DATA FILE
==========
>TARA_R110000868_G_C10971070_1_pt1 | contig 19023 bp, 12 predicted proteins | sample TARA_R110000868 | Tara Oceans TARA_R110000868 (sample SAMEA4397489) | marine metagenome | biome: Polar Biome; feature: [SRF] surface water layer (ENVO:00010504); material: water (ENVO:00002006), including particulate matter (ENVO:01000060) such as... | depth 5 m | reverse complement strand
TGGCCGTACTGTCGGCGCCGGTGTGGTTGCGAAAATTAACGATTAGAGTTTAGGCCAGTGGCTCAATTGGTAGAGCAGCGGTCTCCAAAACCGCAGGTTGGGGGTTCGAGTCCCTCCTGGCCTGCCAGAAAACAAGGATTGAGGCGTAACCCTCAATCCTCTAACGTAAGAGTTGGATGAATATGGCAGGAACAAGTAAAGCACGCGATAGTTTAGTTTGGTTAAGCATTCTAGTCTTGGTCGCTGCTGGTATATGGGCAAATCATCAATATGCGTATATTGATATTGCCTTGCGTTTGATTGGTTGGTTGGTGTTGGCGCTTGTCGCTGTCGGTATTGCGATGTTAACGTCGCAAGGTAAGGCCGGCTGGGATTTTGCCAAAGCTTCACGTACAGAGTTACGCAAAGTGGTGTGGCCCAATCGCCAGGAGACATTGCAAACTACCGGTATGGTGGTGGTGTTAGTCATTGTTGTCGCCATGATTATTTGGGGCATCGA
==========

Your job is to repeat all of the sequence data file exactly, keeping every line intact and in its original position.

>TARA_R110000868_G_C10971070_1_pt1 | contig 19023 bp, 12 predicted proteins | sample TARA_R110000868 | Tara Oceans TARA_R110000868 (sample SAMEA4397489) | marine metagenome | biome: Polar Biome; feature: [SRF] surface water layer (ENVO:00010504); material: water (ENVO:00002006), including particulate matter (ENVO:01000060) such as... | depth 5 m | reverse complement strand
TGGCCGTACTGTCGGCGCCGGTGTGGTTGCGAAAATTAACGATTAGAGTTTAGGCCAGTGGCTCAATTGGTAGAGCAGCGGTCTCCAAAACCGCAGGTTGGGGGTTCGAGTCCCTCCTGGCCTGCCAGAAAACAAGGATTGAGGCGTAACCCTCAATCCTCTAACGTAAGAGTTGGATGAATATGGCAGGAACAAGTAAAGCACGCGATAGTTTAGTTTGGTTAAGCATTCTAGTCTTGGTCGCTGCTGGTATATGGGCAAATCATCAATATGCGTATATTGATATTGCCTTGCGTTTGATTGGTTGGTTGGTGTTGGCGCTTGTCGCTGTCGGTATTGCGATGTTAACGTCGCAAGGTAAGGCCGGCTGGGATTTTGCCAAAGCTTCACGTACAGAGTTACGCAAAGTGGTGTGGCCCAATCGCCAGGAGACATTGCAAACTACCGGTATGGTGGTGGTGTTAGTCATTGTTGTCGCCATGATTATTTGGGGCATCGA